Thursday, October 15, 2009

Arcane Legions

Arcane Legions by Wells Expeditions

Here's the "big ole" Arcane Legions post I promised. Above is the large starter box that I won in the raffle at last week's launch party. The starter box comes with three skirmish sized armies, these are the three factions in the game; Roman, Han (Chinese), and Egyptian. The Romans are fairly straight-forward as a martial army, supported by some steampunk type heavy muscle and brutish fantasy elements like the Minotaurs of Crete. The Egyptians, as you may have guessed, rely heavily on the undead such as mummies and zombie types. The Chinese rely a lot on ranged attacks and mystical elements. You might be able to put together a full fledged army of one faction for smaller games, but you'll have to ally factions (easily done) if you want to get in on larger games. Nothing in the starter is random.

I've only got a couple of demo games under my belt, but I'll do my best to try to give a review of what you can expect if you plop down for some Arcane Legions action.

A good place to start is the official website, which is pretty impressive as far as being informative. There are a number of video tutorials on there too which explain different facets of gameplay; mind you, the guy doing the explain is dressed up like a Roman officer, accompanied by a scantily clad Egyptian princess, but once you get past that, they're pretty informative. They've also got galleries of all their figs.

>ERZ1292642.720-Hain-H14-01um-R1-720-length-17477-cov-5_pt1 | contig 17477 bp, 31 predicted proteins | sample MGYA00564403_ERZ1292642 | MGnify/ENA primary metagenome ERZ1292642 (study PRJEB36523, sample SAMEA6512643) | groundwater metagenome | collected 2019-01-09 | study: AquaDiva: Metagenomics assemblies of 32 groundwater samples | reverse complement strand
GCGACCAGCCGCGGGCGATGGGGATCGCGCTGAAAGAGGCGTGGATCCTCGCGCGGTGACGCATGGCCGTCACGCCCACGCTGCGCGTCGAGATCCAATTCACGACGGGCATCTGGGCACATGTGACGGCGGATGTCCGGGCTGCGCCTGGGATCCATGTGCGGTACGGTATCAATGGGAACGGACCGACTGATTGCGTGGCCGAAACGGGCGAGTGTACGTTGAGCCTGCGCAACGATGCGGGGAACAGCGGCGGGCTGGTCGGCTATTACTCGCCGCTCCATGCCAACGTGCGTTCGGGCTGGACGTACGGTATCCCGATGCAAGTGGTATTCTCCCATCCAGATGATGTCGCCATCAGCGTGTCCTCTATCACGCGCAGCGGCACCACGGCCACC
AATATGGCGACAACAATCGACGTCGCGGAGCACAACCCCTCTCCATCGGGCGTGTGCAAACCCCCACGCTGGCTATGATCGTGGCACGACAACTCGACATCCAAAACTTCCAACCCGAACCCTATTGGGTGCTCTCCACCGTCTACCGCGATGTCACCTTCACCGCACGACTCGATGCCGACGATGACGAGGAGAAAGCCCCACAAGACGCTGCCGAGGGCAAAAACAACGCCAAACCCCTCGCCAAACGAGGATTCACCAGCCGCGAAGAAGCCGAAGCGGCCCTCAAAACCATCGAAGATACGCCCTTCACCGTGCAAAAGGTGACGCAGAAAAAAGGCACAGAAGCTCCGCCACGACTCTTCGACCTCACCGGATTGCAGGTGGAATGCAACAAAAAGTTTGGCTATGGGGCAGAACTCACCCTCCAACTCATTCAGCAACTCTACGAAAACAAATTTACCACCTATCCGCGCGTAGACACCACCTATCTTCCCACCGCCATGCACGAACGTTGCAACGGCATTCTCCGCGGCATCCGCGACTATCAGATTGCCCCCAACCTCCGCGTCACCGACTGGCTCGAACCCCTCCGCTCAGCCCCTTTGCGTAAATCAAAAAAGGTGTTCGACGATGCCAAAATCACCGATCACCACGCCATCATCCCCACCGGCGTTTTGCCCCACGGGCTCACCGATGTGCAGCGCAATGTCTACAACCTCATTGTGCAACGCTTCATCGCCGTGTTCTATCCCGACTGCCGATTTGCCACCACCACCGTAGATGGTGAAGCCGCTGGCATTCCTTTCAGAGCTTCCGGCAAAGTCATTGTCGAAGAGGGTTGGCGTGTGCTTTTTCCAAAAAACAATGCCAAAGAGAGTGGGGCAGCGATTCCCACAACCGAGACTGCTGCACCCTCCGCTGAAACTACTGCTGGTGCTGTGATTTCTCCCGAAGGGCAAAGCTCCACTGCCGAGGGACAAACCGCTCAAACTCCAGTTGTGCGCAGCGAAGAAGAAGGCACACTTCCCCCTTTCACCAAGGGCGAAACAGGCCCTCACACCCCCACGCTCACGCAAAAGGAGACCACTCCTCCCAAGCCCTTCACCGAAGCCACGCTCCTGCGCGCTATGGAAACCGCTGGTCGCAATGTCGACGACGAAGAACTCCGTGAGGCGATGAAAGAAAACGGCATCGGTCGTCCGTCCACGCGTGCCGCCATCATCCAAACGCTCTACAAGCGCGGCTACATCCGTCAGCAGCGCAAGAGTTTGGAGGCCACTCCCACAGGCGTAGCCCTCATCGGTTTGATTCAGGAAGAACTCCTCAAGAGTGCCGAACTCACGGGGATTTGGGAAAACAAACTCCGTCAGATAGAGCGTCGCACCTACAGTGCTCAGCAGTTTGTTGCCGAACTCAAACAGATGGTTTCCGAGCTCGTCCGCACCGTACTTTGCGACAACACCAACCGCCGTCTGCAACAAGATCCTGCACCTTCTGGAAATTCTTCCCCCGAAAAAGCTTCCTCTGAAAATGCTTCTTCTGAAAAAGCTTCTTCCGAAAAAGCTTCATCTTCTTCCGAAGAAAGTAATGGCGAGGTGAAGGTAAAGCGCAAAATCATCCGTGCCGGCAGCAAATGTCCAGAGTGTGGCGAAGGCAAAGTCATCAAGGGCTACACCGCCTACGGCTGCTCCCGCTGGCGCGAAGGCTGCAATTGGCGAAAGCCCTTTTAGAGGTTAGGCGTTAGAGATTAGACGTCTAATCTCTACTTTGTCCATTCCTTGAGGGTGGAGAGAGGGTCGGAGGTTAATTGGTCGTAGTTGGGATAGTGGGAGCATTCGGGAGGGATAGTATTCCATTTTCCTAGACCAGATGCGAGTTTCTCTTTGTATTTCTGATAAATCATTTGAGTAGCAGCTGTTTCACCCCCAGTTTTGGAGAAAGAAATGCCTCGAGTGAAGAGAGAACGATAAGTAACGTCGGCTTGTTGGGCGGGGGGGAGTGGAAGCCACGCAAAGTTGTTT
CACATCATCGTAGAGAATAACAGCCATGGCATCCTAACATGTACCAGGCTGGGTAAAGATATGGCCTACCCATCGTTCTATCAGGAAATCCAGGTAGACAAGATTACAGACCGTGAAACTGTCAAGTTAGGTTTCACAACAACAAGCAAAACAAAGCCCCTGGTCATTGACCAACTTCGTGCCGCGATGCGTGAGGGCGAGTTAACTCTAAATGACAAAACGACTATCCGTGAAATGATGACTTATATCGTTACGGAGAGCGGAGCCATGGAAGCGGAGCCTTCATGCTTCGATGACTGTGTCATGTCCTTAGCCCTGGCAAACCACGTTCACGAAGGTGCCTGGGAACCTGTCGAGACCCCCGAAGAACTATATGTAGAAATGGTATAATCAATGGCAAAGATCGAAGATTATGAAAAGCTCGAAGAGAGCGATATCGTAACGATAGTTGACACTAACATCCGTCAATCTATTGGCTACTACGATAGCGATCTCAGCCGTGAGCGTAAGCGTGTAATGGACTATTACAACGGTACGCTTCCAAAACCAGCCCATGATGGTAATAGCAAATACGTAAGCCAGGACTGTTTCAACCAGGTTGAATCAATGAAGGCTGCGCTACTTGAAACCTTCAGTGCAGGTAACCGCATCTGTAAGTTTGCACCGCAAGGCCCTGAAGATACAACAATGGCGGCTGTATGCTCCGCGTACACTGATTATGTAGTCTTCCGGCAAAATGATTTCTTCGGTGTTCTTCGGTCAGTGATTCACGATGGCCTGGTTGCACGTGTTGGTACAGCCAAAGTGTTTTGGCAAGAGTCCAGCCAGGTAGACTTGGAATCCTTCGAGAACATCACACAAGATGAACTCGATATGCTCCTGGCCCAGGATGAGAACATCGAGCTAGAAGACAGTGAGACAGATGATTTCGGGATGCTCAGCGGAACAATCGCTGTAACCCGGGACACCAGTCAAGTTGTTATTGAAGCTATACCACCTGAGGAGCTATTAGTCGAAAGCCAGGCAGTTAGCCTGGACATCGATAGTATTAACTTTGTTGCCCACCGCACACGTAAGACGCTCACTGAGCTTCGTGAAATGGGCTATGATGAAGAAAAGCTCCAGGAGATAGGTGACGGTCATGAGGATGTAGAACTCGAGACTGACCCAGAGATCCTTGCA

Arcane Legions is 'technically' a collectible game, but not really. It's only collectible as much as you want it to be, and you can totally play it without any "random" aspect at all. The above pic is what I bought that night, three booster packs and a cavalry box. The cavalry box (and the infantry box) contain no random units, what you get is what's listed on the box. In the cav box you get fifteen mounted troops; x5 heavy cav, x5 medium, and x5 skirmishers w/ bows. The infantry box gives forty foot troops. Both boxes are $15 bucks.

So far, with infantry packs, cavalry packs, and the starter box, nothing is randomized or "collectible" and before I go on, I'll say the game is perfectly viable if you stopped here. You can put together a totally competent army with basic troops. The starter box also comes with a pre-painted leader figure as well. Then there's the booster packs...